Quick summary: Students investigate how recyclable material is sorted by applying some of their known properties. They focus on the science behind sorting at a MRF – Materials Recovery Facility. Students explain the entire loop for an aluminium can.
This lesson has been developed as part of the Schools Recycle Right Challenge for Planet Ark’s National Recycling Week. Register your lesson or other activities so they can be counted towards the national achievement and to receive other free support materials.
- Students build an understanding of the differences amongst elements, compounds and mixtures.
- Students explore how properties of matter can help in separating mixtures.
- Students learn about the processes of aluminium recycling.
21st century skills:
Australian Curriculum Mapping
Year 8 Science:
- Differences between elements, compounds and mixtures can be described at a particle level (ACSSU152)
- Summarise data, from students’ own investigations and secondary sources, and use scientific understanding to identify relationships and draw conclusions (ACSIS145)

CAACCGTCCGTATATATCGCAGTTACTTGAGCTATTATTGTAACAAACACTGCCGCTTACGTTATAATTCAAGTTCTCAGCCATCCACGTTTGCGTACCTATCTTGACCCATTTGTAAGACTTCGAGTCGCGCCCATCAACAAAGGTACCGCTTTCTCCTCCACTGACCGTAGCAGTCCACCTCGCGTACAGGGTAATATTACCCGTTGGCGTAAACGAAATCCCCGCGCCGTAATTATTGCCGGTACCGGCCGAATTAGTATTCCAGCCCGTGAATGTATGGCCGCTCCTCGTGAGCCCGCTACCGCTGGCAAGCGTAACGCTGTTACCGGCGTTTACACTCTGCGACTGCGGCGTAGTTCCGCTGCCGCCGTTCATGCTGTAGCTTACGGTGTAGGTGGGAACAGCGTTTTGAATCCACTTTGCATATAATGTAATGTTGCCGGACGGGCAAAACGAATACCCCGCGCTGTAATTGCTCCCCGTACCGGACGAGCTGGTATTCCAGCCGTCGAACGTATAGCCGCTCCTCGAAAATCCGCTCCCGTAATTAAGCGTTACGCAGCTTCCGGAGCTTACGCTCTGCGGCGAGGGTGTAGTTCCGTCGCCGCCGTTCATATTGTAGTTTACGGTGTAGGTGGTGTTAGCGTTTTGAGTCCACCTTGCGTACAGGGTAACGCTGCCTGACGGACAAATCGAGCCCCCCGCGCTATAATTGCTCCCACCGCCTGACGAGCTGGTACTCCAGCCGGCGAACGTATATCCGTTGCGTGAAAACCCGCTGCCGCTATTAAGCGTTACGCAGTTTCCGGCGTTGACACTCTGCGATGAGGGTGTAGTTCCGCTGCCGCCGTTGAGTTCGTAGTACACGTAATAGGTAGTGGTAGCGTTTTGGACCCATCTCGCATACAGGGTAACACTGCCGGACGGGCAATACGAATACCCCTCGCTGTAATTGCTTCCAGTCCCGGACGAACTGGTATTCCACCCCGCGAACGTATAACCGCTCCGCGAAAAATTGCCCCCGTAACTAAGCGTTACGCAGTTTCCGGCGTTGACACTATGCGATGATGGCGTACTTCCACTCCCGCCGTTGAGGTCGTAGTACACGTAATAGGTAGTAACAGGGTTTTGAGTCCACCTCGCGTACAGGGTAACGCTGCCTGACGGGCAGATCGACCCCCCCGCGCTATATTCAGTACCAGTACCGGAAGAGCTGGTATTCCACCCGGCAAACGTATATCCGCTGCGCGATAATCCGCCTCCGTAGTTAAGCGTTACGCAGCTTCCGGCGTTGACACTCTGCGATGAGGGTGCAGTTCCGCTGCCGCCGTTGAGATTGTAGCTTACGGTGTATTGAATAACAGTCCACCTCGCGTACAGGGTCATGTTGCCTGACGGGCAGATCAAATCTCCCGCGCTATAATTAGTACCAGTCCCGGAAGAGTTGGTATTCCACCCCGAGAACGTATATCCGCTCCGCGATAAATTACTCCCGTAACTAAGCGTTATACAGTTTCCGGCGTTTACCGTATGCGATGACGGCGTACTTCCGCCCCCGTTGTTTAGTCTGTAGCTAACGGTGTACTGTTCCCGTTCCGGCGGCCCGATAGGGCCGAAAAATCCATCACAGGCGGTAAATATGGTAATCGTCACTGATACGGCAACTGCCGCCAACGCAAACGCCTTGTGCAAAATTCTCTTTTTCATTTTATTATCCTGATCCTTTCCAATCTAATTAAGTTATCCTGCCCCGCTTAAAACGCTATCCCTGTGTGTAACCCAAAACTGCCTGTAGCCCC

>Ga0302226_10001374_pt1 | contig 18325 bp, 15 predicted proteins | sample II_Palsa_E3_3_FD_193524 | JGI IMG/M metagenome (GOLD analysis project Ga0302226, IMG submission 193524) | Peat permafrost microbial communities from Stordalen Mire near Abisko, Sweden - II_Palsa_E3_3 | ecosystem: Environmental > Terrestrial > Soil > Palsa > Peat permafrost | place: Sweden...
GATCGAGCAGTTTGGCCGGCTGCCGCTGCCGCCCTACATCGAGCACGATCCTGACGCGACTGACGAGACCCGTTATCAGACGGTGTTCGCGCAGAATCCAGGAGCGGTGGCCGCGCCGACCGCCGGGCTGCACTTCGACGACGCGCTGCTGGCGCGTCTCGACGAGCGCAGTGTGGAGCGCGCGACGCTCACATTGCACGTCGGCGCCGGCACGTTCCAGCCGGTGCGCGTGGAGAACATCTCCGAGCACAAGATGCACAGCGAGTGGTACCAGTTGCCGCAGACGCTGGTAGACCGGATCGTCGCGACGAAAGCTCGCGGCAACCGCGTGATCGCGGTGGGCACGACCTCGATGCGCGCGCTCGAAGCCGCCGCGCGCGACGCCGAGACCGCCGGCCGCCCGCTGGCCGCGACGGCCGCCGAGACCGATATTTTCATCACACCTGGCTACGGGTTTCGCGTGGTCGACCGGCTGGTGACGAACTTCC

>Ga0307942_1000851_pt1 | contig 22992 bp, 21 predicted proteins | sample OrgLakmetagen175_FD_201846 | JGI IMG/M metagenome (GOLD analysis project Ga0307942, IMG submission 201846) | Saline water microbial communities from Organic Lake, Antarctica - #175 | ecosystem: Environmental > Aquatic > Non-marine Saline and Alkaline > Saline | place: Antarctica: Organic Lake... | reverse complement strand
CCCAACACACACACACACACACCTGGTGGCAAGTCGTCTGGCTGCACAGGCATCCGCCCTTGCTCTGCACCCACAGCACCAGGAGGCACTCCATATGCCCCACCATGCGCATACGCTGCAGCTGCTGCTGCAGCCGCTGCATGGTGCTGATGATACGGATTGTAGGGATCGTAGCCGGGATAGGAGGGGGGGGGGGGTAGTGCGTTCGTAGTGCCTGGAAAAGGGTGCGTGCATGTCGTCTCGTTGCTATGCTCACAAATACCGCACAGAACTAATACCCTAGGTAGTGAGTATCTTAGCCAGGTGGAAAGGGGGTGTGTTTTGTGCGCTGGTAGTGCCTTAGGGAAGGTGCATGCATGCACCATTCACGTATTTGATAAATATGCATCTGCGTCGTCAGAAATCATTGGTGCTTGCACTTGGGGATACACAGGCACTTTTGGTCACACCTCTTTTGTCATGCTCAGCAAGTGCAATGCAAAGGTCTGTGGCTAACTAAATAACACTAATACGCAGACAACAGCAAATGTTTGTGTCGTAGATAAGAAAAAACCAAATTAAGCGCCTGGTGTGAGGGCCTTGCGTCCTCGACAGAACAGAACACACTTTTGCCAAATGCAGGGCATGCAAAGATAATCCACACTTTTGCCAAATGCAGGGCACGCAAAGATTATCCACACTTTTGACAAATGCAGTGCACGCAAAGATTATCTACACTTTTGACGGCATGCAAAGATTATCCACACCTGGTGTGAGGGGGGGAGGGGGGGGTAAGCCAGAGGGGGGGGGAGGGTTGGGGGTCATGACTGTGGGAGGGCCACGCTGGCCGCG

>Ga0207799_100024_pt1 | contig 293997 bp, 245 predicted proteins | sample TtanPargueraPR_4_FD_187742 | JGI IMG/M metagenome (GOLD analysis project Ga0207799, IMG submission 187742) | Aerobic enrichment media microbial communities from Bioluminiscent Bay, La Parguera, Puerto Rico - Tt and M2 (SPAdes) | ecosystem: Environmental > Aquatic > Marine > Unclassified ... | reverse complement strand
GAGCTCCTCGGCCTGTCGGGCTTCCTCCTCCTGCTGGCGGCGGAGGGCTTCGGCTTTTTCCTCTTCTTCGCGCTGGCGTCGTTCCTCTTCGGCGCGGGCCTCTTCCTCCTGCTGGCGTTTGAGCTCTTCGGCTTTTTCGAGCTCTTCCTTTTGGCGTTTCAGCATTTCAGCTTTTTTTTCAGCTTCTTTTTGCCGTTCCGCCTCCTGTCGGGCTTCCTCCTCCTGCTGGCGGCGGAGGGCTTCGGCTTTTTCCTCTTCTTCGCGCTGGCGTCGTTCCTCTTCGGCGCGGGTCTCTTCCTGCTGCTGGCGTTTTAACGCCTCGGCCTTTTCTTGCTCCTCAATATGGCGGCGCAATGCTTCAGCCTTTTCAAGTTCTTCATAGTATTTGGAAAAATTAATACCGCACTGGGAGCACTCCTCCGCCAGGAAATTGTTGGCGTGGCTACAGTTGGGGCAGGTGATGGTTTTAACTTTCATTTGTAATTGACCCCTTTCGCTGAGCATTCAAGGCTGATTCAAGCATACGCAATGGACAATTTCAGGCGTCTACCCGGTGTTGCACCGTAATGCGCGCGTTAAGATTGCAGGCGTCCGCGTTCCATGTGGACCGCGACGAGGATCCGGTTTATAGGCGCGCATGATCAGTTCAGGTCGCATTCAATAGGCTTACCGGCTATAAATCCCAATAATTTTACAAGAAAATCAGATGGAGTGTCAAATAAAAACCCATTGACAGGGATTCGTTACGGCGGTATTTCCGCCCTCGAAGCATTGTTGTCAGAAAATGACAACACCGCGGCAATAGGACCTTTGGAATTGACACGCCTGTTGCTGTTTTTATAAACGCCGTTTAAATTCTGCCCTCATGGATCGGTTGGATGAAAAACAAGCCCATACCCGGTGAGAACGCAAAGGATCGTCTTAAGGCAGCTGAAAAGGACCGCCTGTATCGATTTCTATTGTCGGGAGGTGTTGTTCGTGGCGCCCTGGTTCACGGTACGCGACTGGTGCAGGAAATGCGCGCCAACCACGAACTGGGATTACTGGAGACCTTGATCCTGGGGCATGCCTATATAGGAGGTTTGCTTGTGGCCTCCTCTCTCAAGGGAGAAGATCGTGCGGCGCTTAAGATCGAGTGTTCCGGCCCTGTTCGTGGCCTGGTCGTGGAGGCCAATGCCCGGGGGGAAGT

- Reflect on the method used to investigate a question or solve a problem, including evaluating the quality of the data collected, and identify improvements to the method (ACSIS146)
Syllabus Outcomes: SC4-7WS, SC4-6WS, SC4-16CW.
Year level: 8
Time needed: 50 minutes
Level of teacher scaffolding: High – The experiments will need to be set up. Most students will need to be constantly asked leading questions if they are able to make the link between the experiments and the scientific principles. Magnetising aluminium is difficult to explain.
Resources needed: Magnets, clean steel and aluminium cans, a variety of plastics cut in squares, a few items of paper and glass cu, water, salt (NaCl), beakers.
Digital technology opportunities: Locate specific information from their local council website.
Assumed prior learning: Familiar with the plastics number code, have used magnets to find out which materials are attracted to them.
Keywords: Mixture, magnetic, magnetic field, electricity, solution, salt, buoyancy, density, furnace, contamination.
Cool Australia’s curriculum team continually reviews and refines our resources to be in line with changes to the Australian Curriculum.
These Planet Ark resources were developed by Cool Australia with funding from the Alcoa Foundation.